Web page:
I wouldn't necessary say that nothing has changed. The default map was changed in an effort to drive down the amount of traffic that Geocaching.com is giving to Google Maps. Groundspeak is banking on the assumption that people will use the default map presented to them. Sure, the "power users" will click around and use whatever map they feel comfortable with but most users will go with the default map presented to them.

 

Every map has it's strengths and weaknesses. I was simply pointing out a weakness in the new default map that people should be aware of.

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I am pretty sure I will get hate mail for this, but I would be willing to pay much more for a membership, if.... maps were speedy, reliable, easily usable by techno challenged individuals like myself. I will hold off judging til things have settled down a bit, but if they don't improve A LOT, I will be unhappy. Heck, double the annual fees AND make it members only, everyone has to pay .... and before you have hysterics, that's five (5) dollars a month. Think about how much you pay a month for batteries, or gas, or trade items, or any of the other ways you shell out for geocaching. The extra money could be used for the maps, and for a variety of other things that might be needed. You could have a free trial period of a month or so, but then, pay up, buddy. Five dollars a month is still the cheapest entertainment in town. I don't really understand why Groundspeak lets people play for free forever. I don't remember any geocaching guarantees in the constitution, or the bible, or in any other authority I can think of.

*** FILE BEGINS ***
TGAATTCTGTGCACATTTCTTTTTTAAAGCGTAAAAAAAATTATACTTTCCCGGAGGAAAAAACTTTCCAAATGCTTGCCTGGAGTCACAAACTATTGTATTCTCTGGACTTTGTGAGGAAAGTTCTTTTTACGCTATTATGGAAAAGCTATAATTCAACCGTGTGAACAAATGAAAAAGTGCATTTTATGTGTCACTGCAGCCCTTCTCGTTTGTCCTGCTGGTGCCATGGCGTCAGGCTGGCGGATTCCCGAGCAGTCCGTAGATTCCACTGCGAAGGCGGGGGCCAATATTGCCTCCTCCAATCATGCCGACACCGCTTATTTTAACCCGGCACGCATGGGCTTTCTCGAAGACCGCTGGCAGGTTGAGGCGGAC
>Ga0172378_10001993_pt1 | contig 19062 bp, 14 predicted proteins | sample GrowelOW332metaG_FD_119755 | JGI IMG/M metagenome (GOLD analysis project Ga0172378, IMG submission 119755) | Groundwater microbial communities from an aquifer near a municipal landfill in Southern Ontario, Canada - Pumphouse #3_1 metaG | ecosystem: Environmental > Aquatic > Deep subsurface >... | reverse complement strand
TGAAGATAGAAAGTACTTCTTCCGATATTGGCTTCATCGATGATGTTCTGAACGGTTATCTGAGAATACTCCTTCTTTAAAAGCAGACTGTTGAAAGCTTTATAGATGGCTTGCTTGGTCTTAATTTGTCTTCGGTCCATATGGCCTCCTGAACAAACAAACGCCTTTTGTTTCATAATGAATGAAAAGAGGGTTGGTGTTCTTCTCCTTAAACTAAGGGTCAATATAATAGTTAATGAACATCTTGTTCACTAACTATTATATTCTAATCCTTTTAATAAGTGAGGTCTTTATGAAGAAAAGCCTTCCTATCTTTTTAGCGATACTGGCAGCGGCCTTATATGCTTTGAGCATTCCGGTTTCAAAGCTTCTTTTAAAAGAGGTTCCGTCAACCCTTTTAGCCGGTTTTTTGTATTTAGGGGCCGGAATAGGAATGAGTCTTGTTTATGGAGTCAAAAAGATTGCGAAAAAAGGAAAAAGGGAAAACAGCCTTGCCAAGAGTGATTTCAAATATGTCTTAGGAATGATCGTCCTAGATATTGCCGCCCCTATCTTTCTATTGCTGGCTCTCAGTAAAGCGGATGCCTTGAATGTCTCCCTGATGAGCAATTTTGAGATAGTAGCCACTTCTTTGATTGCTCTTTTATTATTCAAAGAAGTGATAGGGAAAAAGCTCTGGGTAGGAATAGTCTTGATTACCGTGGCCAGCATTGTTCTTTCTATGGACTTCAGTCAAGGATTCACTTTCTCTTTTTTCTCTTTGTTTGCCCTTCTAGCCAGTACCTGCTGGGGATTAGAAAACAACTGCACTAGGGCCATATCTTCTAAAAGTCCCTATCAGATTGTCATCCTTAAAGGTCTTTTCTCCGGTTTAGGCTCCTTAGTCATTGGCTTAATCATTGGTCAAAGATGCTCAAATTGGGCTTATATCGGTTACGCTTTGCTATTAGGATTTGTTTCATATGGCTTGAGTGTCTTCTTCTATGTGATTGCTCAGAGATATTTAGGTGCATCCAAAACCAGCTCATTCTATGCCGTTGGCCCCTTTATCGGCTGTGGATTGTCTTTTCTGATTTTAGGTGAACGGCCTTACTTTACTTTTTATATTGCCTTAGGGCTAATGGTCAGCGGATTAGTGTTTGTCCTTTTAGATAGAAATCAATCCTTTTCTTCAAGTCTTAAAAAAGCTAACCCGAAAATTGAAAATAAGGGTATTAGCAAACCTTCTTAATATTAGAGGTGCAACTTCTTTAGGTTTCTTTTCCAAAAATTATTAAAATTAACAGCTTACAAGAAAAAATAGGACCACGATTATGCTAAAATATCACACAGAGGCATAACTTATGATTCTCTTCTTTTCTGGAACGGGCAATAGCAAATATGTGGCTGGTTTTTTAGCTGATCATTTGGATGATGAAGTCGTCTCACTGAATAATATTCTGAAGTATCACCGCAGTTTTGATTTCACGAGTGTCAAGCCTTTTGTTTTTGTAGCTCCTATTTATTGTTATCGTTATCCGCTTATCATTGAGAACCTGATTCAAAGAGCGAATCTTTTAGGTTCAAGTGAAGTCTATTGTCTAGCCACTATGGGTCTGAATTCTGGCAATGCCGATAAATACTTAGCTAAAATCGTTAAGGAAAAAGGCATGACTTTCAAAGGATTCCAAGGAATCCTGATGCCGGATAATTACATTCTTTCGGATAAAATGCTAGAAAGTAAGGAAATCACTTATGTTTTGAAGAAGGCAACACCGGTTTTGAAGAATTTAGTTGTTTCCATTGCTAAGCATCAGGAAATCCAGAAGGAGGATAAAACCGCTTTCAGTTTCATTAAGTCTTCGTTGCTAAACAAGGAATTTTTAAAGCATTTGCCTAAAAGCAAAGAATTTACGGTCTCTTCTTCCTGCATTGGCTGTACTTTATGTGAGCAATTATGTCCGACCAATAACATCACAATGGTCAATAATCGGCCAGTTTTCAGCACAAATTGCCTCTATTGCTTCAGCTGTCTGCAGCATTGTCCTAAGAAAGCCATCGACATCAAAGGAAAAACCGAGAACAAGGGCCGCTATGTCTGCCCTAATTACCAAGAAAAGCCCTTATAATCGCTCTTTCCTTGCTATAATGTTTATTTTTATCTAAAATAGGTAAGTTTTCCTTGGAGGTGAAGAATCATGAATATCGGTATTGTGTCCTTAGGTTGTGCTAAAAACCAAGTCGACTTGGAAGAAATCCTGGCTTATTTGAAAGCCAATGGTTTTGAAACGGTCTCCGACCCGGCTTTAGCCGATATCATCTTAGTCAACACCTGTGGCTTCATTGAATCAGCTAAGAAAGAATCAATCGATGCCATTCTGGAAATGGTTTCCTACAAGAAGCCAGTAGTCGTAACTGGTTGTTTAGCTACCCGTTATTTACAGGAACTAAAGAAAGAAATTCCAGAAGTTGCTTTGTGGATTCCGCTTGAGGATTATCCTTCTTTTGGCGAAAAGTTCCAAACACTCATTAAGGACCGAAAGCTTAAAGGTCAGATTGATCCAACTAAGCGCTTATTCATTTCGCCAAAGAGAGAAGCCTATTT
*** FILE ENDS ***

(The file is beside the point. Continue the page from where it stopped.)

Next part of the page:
Alternatively, make the premium memberships 50 bucks, and the ordinary one $25. Would still probably solve the paying for map costs.

 

Point to ponder.... people also respect things more if they have to pay for them....

 

Let the hate posts begin.

No hate, just some facts. When Jeremy instituted premium memberships he promised that there would always be a free option and that once you purchased a premium membership the price to you would not increase. Groundspeak could increase the cost of new memberships I guess or perhaps provide a new tier but I'm not sure enough people would pay enough money to make it work. Most people who have been caching for awhile have mapping software on their computer or remember how to use Google Earth.